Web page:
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Winning hurts: Cox embodies Boyle County track and field philosophy in victory

Boyle County track and field has a philosophy: Winning hurts.

That wasn’t more plain to see than in the 800 meter run in the 2A state track and field meet last weekend at the University of Kentucky.

Jackson Cox of Boyle County and Mercer County’s Ty Divine shared one of the greatest moments of the season in that race: Divine leapt out to an early lead and led by nearly 50 meters in the final lap.

Both runners would fall down at the finish line, out of pure exhaustion and trying to beat the other. Both runners set personal records in the event — Cox finished at 1:57.05, Divine at 1:57.11.

“Our philosophy is that last 100 is pure grit. Pure determination,” Boyle County head coach Brent Wagner said. “You get through it on training, working your arms, it’s absolute raw, blue-collar grit. If you want it, go get it. At the end of the day, every step counts. That race right there just proves everything about Jackson.”

It was a thrilling finish, and no one knew who had won until the results showed on the official big screen at the track. For Wagner, it was even more electric.

“I was on the 300 mark. There was a medical tent at the finish line, and him and Divine disappeared from the end of the tent and on the other side, I see Jackson falling forward,” Wagner said. “So I had no idea if he fell ahead of the line or before the line. So I ran back to look at the board, and I’m hearing people screaming, it’s either Mercer or Boyle. I couldn’t tell who it was until I saw his name on the board. Only thing I could think: ‘That’s awesome.’”

Cox said he wasn’t happy with his performance as a sophomore at the state track meet in 2017 — he placed fifth at 1:59.55 — and this summer he committed to being a better runner.

“This season, I was a lot more dedicated in summer training for cross country,” Cox said. “Coach Donna Anderson, she really helped us get out there. This season, it was my year. I was disappointed with my 800 finish last year but I was ready to get it this year. I knew this could be our state champ year, so I just wanted to go out and give it my all.”

Cox and Divine both gave it their all — and shared an embrace after the meet. Divine was one of seven Mercer athletes integral to the Titans placing second at state.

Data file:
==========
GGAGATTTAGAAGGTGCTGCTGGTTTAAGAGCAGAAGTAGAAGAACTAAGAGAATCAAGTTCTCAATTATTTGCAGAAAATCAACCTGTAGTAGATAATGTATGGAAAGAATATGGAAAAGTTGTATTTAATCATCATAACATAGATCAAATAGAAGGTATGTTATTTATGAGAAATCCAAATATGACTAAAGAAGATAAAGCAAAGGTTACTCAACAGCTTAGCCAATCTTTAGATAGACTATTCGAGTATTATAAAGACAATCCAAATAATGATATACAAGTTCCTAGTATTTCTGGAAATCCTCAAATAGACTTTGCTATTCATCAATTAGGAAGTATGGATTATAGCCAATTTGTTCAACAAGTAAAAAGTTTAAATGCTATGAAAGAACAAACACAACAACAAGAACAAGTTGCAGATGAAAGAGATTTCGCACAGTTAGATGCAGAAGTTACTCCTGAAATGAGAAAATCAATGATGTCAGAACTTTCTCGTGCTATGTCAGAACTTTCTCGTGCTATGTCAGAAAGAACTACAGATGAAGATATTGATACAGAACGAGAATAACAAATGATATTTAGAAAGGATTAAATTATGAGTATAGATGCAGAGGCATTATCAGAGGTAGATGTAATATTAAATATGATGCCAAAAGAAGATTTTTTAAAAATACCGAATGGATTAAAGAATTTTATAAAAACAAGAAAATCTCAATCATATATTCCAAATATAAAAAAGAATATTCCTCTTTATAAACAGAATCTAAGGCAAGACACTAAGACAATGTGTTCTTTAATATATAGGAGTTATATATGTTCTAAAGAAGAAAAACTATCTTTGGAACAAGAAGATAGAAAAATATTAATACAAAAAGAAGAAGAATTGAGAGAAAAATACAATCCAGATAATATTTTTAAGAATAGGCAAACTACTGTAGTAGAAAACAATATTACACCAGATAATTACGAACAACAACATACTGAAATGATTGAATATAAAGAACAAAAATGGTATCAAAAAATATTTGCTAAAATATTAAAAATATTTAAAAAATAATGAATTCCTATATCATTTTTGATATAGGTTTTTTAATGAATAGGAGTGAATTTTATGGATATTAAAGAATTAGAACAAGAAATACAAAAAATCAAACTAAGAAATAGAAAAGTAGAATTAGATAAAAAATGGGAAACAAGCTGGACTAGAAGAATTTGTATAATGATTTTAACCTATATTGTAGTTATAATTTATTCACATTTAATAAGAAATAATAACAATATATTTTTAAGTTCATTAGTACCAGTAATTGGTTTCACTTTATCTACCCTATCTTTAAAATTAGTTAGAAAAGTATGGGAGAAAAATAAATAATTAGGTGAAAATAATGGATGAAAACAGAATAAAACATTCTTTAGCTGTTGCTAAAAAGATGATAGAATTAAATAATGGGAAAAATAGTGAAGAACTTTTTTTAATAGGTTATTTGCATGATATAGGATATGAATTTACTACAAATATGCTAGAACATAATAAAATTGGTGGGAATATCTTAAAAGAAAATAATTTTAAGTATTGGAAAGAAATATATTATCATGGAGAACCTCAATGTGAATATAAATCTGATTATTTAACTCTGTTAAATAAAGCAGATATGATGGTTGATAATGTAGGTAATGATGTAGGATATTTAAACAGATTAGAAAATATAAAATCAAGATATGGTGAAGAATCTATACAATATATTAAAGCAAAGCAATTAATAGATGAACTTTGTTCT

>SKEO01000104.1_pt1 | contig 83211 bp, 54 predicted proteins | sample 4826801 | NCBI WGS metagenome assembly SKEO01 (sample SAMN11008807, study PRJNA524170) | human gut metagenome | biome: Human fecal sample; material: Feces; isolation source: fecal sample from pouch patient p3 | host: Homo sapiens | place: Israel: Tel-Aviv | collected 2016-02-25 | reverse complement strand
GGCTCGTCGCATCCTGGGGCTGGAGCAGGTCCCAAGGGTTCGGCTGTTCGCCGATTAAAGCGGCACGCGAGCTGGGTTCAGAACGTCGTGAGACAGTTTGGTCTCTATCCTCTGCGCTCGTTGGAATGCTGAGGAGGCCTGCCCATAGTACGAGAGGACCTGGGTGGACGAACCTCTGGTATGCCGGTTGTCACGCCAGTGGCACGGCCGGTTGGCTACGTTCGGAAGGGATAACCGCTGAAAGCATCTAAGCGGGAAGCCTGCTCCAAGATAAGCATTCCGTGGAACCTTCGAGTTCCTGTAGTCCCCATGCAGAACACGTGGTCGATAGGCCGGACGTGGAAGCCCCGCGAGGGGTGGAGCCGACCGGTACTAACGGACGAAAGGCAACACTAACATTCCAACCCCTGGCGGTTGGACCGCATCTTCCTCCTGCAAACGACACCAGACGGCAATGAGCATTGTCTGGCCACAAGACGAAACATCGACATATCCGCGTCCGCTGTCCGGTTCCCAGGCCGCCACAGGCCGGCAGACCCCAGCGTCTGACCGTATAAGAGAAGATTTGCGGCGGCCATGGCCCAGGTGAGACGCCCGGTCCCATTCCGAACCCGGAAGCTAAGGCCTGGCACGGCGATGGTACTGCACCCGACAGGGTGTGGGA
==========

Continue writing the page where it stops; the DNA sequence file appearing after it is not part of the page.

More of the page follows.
Divine came over to Cox when both teams were celebrating on the track and said, “You’re going to do big things again next year. I know it.”

Wagner knew about Cox’s potential two years ago. It was early in the track season and sprinters were working on the 200 meter dash.

Cox, a distance runner, was cooling down with the distance team when they saw the sprinters on the track.

“One of the kids asked why they couldn’t run in the (sprinters) group. And I said ‘you guys just can’t run that fast,’” Wagner said. “We were in groups and you have to hit a certain time. One of them said, ‘yes I can.’ I thought it was someone else. I didn’t know it was Jackson, and I said, ‘no buddy, you can’t. You can’t run with that group.’”

Wagner turned around to coach the 200 group and saw Cox finishing the 200 on his own. He threw his watch at his coach, showing a time worthy of running with the sprinters.

“He makes the time that the sprinters needed to, he takes his watch and tosses it to me,” Wagner said. “He kind of looked at me like, ‘yeah. Go eat that coach.’ I thought to myself, ‘OK. I like that attitude. This guy is blue collar and he’s going to be great to motivate.’ I told him he couldn’t and BAM! He did it. When I saw that grit and determination, just that attitude of ‘You don’t think I can do it? I can do it.’”

The state 800 run two years later reminded Wagner of a freshman that wanted to prove his coach wrong. He didn’t take it as a runner disrespecting authority, and Cox didn’t mean it that way. Wagner saw a runner who wanted to prove he could run with anyone.

“At the beginning of this season, I was trying to think of a motto,” Wagner said. “I told the kids at the beginning of the year, on T-shirts it’s all about me. ‘I’m the best, I got skills.’ But they never show the heart, the hard work four hours before. Our motto was ‘The Next One,’ but every practice, we said ‘Winning hurts.’ And we proved it (at state). We got pushed to our max by Mercer, Paducah, Highlands, John Hardin, all of them.”

That 800 finish was one of many victories for Boyle — but Cox said he was simply thinking about the need to win his events.

“It just says that we’re here, we’re ready to work and it takes a lot of pain, a lot of practice, but we’re willing to do it,” Cox said. “The right people and the right coaches willing to give it their all, you can do anything.”

Wagner said he told Cox before the 800: “You know what you’ve got to do. Go do it.”

“At the end of the day, you’ve got to be willing to hurt more than the other guy. That’s Jackson,” Wagner said. “We’ve talked about that several times. You can’t hurt 87 percent and quit. You’ve got to know what it’s like to hurt 100 percent and keep going. Don’t think about your instincts, you’ve just got to go get it.”